... in the Abbey, before Morel, the Lord Abbot, and glad assembled thousands. The town and the surrounding hills became a scene of joy. The bale-fires blazed from every hill; music echoed in the streets; and from every house, while the light of tapers gleamed, was heard the sounds of dance and song. The Scottish maiden and the French courtier danced by the ...
— Wilson's Tales of the Borders and of Scotland Volume 17 • Alexander Leighton

... into my breast, thinking of her to whom the sacred symbol had come, not as a blessing, but as a curse—what agonies were mine as I sat there sobbing the one word 'Winnie,'—could be understood by myself alone, the latest blossom of the passionate blood that for generations had brought bliss and bale ...
— Aylwin • Theodore Watts-Dunton

... over the side; and, still they did not appear to decrease the quantity the cutter contained to any appreciable extent, bale they, as they ...
— Bob Strong's Holidays - Adrift in the Channel • John Conroy Hutcheson

... Administrative divisions: 45 provinces; Bale, Bam, Banwa, Bazega, Bougouriba, Boulgou, Boulkiemde, Comoe, Ganzourgou, Gnagna, Gourma, Houet, Ioba, Kadiogo, Kenedougou, Komondjari, Kompienga, Kossi, Koulpelogo, Kouritenga, Kourweogo, Leraba, Loroum, Mouhoun, ...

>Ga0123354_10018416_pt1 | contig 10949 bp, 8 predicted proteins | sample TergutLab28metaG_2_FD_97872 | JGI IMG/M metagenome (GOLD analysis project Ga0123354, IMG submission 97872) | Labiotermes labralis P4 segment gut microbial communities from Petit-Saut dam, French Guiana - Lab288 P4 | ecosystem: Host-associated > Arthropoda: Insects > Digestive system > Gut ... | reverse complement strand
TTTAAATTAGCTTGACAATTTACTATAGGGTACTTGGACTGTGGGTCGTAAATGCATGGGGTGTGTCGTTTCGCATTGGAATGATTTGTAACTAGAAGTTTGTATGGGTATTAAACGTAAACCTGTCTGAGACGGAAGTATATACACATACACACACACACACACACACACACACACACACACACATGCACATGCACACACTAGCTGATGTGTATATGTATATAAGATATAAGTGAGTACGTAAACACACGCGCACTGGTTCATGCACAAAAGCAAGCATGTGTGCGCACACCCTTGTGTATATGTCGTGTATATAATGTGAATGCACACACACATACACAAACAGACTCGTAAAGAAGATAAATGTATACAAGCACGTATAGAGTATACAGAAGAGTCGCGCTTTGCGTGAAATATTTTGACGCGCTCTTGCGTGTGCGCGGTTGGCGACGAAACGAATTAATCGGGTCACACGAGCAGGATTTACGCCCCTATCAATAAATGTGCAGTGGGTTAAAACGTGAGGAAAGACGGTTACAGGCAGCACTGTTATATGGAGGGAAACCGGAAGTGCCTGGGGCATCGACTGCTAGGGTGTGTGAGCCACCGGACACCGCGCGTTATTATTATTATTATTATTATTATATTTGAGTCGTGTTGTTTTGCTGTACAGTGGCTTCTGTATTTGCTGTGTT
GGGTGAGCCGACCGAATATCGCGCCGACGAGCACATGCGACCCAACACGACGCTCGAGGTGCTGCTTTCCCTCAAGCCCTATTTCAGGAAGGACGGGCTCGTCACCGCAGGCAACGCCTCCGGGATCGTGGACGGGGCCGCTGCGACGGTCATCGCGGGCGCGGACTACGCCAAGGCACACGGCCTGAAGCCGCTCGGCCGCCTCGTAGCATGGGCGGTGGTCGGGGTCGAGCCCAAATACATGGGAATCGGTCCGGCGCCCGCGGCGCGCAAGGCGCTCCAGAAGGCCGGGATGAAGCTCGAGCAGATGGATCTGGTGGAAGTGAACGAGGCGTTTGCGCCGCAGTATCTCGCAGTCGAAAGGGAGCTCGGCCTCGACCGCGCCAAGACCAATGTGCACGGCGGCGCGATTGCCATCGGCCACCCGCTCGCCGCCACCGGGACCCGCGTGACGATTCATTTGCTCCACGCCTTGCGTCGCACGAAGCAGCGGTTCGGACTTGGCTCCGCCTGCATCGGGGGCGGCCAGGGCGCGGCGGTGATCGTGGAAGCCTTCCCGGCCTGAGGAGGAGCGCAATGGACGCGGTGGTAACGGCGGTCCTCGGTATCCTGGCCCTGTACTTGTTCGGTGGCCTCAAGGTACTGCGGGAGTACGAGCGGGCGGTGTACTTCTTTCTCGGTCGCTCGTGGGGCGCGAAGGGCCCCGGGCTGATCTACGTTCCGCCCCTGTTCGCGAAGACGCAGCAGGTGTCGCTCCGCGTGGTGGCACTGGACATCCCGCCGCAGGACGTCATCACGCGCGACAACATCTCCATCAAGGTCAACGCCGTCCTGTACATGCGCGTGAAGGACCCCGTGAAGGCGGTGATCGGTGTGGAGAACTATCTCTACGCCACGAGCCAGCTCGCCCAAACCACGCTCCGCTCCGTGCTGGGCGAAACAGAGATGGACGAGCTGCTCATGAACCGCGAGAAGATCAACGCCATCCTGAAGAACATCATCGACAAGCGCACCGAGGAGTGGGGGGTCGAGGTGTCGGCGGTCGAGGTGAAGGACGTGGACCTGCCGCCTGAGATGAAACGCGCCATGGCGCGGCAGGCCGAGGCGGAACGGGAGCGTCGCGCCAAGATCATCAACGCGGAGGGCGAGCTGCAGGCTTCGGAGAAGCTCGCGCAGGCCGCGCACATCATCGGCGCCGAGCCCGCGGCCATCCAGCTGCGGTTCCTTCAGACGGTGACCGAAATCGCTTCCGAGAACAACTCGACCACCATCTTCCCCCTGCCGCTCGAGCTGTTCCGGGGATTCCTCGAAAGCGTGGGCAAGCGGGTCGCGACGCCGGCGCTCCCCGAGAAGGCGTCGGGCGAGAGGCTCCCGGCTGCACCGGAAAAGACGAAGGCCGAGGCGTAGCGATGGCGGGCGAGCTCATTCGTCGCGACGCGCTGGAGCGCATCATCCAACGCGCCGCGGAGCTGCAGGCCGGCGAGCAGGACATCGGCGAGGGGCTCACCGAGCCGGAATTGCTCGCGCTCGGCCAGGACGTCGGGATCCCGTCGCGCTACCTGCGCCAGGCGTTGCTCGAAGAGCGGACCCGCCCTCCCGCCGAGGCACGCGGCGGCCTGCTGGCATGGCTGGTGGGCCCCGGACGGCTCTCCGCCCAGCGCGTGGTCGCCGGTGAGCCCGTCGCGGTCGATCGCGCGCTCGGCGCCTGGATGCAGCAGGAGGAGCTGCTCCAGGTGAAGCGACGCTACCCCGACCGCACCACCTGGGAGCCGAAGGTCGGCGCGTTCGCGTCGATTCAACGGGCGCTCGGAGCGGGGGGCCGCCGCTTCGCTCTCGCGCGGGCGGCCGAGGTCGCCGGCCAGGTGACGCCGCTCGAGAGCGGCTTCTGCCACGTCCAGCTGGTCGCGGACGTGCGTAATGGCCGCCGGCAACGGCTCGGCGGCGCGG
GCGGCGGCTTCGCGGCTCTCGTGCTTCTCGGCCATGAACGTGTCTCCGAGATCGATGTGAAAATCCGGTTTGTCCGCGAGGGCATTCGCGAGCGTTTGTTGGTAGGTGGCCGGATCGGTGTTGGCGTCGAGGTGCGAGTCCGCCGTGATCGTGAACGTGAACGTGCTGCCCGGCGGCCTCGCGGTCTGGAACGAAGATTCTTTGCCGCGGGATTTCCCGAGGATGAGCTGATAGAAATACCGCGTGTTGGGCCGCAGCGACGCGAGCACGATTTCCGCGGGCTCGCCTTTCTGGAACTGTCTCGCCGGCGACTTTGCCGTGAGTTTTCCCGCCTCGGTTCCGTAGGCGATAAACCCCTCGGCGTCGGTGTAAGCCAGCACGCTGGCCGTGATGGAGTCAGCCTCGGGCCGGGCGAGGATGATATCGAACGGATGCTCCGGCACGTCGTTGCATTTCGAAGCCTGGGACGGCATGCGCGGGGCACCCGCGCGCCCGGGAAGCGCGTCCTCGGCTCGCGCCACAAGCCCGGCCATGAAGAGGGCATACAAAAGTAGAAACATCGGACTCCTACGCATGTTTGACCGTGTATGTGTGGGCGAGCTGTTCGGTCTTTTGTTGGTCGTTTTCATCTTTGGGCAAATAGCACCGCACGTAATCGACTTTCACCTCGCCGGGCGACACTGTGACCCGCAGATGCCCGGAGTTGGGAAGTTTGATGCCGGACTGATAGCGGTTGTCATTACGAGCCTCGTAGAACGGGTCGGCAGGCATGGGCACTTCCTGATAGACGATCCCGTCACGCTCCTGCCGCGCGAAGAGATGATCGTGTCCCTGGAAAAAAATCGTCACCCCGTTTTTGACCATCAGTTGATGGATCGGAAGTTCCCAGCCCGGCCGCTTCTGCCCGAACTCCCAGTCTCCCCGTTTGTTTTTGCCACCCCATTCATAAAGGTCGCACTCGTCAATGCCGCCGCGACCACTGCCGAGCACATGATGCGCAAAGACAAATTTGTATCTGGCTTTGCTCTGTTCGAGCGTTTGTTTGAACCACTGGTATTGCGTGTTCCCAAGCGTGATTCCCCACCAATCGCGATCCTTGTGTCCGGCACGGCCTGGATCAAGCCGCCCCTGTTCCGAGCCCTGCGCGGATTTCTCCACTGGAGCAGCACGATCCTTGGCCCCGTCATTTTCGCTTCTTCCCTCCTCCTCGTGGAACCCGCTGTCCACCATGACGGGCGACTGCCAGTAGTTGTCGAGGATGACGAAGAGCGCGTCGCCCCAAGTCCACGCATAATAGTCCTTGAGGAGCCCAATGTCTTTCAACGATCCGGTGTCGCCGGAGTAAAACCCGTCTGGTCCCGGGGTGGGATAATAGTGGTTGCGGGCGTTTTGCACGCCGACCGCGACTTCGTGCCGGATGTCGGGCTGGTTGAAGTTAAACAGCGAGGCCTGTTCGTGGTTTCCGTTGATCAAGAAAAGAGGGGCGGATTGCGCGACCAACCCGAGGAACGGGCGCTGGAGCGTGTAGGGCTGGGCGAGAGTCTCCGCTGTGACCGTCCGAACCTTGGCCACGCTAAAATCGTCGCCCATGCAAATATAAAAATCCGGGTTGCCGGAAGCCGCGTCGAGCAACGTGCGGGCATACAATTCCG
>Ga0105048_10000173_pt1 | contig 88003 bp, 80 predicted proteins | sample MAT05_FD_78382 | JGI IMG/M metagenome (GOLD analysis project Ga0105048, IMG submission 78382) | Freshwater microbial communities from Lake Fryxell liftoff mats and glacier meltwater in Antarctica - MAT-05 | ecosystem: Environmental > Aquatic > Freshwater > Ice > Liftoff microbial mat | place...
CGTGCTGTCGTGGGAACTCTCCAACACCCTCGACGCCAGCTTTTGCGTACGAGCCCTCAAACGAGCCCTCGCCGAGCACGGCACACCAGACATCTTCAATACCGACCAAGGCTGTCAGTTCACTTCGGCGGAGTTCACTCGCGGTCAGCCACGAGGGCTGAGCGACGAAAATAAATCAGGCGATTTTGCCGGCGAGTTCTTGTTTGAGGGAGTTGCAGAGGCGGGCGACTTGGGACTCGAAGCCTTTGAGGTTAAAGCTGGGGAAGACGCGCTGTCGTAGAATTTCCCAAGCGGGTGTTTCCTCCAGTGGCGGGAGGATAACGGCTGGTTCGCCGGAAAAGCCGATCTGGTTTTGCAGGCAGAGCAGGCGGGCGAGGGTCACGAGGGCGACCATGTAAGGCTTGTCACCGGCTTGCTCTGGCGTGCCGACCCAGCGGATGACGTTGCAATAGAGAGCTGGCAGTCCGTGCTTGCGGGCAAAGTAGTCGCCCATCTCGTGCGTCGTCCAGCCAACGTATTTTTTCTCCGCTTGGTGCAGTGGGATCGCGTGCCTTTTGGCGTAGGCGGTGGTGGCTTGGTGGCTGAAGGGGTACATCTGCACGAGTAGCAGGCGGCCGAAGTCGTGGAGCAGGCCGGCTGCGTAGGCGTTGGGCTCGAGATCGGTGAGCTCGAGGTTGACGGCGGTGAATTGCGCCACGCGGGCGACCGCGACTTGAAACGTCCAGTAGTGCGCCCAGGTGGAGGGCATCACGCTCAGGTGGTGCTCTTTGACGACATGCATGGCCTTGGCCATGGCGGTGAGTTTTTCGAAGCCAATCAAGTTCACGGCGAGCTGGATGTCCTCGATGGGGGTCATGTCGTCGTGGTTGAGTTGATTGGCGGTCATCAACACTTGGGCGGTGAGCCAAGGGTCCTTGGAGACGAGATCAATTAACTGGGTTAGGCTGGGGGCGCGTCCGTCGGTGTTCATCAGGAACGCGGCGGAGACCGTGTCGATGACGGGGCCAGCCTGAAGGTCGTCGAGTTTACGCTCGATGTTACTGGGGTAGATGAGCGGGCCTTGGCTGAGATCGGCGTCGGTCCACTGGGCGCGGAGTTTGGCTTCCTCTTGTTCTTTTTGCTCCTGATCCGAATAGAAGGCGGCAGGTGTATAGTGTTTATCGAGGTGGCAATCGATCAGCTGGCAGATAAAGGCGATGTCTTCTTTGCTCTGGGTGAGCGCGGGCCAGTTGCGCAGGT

— The 2007 CIA World Factbook • United States

... fellow who had been troublesome out of the way, and to see that he did not come back again for some time. I bargained that there was to be no foul play; I don't hold with things of that sort. As to carrying down a bale of goods sometimes, or taking a few kegs of spirits from a French lugger, I see no harm in it; but when it comes to cutting throats, I wash my hands of it. I am sorry now I brought you off, though maybe if I had refused they would have put a knife ...